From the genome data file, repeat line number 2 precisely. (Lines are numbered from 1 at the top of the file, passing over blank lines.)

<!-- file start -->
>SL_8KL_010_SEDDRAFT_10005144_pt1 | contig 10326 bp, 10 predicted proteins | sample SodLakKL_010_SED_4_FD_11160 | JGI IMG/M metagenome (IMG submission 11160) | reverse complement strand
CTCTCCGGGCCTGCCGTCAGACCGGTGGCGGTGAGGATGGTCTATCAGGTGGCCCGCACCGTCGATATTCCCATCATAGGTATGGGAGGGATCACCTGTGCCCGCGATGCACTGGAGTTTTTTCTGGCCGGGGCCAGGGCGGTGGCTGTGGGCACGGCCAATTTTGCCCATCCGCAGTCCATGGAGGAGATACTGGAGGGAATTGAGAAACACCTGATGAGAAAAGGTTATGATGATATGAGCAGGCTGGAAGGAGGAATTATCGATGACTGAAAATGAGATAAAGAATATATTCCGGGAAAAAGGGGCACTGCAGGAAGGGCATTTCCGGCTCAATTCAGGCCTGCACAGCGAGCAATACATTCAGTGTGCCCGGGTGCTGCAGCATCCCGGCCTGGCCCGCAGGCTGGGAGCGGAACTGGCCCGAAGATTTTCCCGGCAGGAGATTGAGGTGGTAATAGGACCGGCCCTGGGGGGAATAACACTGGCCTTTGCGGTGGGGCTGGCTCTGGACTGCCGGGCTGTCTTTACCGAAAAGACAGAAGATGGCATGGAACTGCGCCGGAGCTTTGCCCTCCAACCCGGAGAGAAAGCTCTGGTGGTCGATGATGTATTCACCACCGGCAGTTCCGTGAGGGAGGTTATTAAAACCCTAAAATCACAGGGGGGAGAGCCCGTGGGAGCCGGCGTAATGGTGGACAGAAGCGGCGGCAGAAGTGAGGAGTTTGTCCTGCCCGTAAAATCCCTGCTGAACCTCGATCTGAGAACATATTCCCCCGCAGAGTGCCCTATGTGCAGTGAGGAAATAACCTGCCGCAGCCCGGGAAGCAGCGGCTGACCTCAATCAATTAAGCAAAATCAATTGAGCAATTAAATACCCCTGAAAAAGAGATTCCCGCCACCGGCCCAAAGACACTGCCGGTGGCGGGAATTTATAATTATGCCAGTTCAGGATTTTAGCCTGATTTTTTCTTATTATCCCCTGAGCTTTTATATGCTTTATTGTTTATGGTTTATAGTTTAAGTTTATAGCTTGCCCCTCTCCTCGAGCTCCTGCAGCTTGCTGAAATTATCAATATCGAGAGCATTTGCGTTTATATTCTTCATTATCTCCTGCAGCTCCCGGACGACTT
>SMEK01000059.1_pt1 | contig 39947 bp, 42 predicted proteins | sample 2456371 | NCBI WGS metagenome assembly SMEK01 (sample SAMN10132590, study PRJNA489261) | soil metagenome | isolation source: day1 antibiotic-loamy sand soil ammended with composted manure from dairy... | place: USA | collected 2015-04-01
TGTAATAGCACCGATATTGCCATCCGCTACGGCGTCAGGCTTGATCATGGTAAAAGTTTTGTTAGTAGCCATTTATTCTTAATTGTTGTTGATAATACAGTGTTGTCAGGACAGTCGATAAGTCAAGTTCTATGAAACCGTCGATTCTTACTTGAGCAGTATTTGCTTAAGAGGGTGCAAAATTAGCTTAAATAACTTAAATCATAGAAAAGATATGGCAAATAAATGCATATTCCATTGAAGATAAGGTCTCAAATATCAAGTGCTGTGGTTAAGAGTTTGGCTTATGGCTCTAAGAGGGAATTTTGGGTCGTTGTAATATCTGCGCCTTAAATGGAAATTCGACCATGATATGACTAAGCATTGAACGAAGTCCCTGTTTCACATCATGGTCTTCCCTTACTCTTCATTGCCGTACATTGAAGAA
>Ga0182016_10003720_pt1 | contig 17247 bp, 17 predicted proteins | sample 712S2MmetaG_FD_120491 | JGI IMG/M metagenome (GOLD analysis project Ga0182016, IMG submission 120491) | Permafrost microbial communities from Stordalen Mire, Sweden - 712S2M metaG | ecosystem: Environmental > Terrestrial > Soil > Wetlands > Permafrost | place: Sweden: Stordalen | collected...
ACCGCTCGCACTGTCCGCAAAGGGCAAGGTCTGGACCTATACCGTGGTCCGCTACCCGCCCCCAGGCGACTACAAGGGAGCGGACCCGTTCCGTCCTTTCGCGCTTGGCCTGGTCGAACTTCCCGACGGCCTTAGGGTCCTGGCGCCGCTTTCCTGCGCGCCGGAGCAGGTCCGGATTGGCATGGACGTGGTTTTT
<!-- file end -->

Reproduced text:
CTCTCCGGGCCTGCCGTCAGACCGGTGGCGGTGAGGATGGTCTATCAGGTGGCCCGCACCGTCGATATTCCCATCATAGGTATGGGAGGGATCACCTGTGCCCGCGATGCACTGGAGTTTTTTCTGGCCGGGGCCAGGGCGGTGGCTGTGGGCACGGCCAATTTTGCCCATCCGCAGTCCATGGAGGAGATACTGGAGGGAATTGAGAAACACCTGATGAGAAAAGGTTATGATGATATGAGCAGGCTGGAAGGAGGAATTATCGATGACTGAAAATGAGATAAAGAATATATTCCGGGAAAAAGGGGCACTGCAGGAAGGGCATTTCCGGCTCAATTCAGGCCTGCACAGCGAGCAATACATTCAGTGTGCCCGGGTGCTGCAGCATCCCGGCCTGGCCCGCAGGCTGGGAGCGGAACTGGCCCGAAGATTTTCCCGGCAGGAGATTGAGGTGGTAATAGGACCGGCCCTGGGGGGAATAACACTGGCCTTTGCGGTGGGGCTGGCTCTGGACTGCCGGGCTGTCTTTACCGAAAAGACAGAAGATGGCATGGAACTGCGCCGGAGCTTTGCCCTCCAACCCGGAGAGAAAGCTCTGGTGGTCGATGATGTATTCACCACCGGCAGTTCCGTGAGGGAGGTTATTAAAACCCTAAAATCACAGGGGGGAGAGCCCGTGGGAGCCGGCGTAATGGTGGACAGAAGCGGCGGCAGAAGTGAGGAGTTTGTCCTGCCCGTAAAATCCCTGCTGAACCTCGATCTGAGAACATATTCCCCCGCAGAGTGCCCTATGTGCAGTGAGGAAATAACCTGCCGCAGCCCGGGAAGCAGCGGCTGACCTCAATCAATTAAGCAAAATCAATTGAGCAATTAAATACCCCTGAAAAAGAGATTCCCGCCACCGGCCCAAAGACACTGCCGGTGGCGGGAATTTATAATTATGCCAGTTCAGGATTTTAGCCTGATTTTTTCTTATTATCCCCTGAGCTTTTATATGCTTTATTGTTTATGGTTTATAGTTTAAGTTTATAGCTTGCCCCTCTCCTCGAGCTCCTGCAGCTTGCTGAAATTATCAATATCGAGAGCATTTGCGTTTATATTCTTCATTATCTCCTGCAGCTCCCGGACGACTT